Blogs / 05 Dec 2022 7 min

Three barriers, double burdens and a restrictive rule book: Life for women in corporate UK

By Sharon Peake, CEO & Founder, Shape Talent

According to the World Economic Forum[1], it will take until the year 2154 to achieve gender equality around the world. In other words, we are currently five generations away from gender equality at the current pace of change. Sadly, this has regressed since the pandemic, with the gains that we had made now eroded. While women start their careers in roughly equal number to men in the UK, at every successive level of the leadership pipeline, women’s representation diminishes. In the FTSE 350 – the UK’s biggest 350 public companies – women hold only 4% of CEO roles and 26% of executive committee roles.

So why exactly is it so difficult to move the needle on this important issue? With women being so woefully under-represented at the top, we recently surveyed 2,352 women in the UK to ask them about the challenges they face in their careers. We wanted to understand what was really going on and how the challenges differed for different women.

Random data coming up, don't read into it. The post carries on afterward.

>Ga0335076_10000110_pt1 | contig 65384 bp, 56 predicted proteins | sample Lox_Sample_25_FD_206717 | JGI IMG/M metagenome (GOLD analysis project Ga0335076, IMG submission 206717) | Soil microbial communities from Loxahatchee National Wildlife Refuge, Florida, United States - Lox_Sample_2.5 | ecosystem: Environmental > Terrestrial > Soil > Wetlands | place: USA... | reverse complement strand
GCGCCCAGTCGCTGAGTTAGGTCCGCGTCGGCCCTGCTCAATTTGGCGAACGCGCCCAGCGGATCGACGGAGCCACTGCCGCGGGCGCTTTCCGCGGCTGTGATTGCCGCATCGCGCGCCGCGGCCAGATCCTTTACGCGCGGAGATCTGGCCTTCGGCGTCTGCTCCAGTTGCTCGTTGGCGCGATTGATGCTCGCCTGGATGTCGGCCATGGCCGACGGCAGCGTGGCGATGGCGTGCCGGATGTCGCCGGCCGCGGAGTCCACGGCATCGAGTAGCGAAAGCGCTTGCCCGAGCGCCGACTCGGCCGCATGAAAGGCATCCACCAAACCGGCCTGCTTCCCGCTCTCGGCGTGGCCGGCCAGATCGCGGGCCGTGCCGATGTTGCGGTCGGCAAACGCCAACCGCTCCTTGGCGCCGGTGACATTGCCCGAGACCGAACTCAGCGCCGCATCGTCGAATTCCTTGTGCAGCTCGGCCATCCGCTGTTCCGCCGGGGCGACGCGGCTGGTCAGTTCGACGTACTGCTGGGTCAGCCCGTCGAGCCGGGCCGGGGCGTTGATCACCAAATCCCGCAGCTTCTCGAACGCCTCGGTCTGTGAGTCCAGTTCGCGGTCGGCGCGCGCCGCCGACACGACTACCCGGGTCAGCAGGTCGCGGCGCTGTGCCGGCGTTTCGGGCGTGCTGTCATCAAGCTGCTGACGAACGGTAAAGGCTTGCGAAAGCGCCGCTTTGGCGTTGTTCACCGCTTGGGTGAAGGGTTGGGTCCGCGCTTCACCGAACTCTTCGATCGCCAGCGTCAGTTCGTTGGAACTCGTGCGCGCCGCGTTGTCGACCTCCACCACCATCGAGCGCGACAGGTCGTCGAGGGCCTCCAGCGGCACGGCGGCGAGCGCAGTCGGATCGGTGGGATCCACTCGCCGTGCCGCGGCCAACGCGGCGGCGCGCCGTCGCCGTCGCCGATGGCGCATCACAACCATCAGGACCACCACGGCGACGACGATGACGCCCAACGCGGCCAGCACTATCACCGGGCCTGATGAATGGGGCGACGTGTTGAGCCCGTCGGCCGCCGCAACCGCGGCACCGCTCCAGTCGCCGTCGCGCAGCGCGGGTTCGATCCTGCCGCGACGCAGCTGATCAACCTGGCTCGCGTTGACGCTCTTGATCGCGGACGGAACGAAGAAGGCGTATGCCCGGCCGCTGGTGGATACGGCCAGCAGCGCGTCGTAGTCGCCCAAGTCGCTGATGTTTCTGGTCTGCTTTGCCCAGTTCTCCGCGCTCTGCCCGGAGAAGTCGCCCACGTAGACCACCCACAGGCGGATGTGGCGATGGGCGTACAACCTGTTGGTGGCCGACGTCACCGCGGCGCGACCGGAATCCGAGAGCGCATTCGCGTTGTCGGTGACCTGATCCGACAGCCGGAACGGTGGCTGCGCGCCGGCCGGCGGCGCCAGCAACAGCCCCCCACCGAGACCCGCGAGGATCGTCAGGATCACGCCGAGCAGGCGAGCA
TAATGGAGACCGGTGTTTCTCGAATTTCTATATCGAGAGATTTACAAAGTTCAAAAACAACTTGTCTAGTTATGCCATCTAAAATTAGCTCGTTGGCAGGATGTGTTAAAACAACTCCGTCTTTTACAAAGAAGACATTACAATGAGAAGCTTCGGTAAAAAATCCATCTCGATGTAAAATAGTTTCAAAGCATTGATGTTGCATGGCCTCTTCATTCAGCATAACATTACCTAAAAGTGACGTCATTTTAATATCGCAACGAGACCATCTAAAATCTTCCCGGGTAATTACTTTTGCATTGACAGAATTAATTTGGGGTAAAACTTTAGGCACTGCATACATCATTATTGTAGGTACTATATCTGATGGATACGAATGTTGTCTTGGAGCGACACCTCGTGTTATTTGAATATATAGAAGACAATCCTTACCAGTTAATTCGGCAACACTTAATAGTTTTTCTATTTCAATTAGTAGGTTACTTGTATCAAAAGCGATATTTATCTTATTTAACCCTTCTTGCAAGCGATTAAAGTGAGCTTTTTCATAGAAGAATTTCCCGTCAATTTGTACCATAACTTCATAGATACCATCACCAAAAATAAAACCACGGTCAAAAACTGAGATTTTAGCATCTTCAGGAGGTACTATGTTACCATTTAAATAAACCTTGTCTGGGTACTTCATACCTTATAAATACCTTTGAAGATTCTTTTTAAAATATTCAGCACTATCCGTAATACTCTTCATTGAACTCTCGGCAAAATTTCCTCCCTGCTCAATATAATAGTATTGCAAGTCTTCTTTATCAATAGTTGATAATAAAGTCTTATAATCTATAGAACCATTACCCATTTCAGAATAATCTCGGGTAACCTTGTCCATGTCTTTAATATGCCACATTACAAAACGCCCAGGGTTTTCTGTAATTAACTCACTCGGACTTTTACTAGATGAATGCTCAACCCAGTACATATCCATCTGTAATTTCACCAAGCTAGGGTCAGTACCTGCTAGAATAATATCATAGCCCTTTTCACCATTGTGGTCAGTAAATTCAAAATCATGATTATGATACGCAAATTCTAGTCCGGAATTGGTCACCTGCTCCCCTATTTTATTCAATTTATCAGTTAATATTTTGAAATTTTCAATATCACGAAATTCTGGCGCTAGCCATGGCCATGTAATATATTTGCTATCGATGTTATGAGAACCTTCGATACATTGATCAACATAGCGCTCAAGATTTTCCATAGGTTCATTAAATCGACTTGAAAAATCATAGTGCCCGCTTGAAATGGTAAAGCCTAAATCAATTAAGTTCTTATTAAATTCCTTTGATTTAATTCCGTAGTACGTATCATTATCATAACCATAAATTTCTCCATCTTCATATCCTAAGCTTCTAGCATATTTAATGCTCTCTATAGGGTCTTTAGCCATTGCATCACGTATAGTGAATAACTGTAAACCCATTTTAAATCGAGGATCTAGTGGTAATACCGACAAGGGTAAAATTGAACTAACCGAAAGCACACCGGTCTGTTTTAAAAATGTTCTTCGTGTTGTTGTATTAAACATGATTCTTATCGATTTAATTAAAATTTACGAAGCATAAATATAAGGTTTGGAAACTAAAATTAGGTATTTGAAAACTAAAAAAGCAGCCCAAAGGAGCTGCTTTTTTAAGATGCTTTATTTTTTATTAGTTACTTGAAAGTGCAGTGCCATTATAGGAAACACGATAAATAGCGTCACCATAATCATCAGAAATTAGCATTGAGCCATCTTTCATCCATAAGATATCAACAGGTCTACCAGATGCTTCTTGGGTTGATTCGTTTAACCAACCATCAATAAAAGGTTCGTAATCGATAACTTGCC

Our research has previously identified a combination of societal, organisational and personal barriers holding women back. They feel societal pressure to be primarily responsible for looking after their children and home. They feel the pressure to conform to unspoken gender stereotypes or be penalised in their career. And they experience organisational barriers in workplaces that are still designed predominantly for men.


The 4 D’s holding women back

One of the shocking findings from our survey was that a whopping 98% of women face some combination of these barriers in their career.  When we analysed this data further, we identified four key themes – the 4 D’s.

1. Double burden: Workplace cultures contribute to an impossible double burden for women

The pressure between paid and unpaid work is real: workplace cultures still don’t fully meet women’s needs. At all levels of leadership, women feel expected to work additional hours and this intensifies with seniority. Fifty-two percent of women feel workplace pressure to work extra hours and 30% of women feel inadequate at work.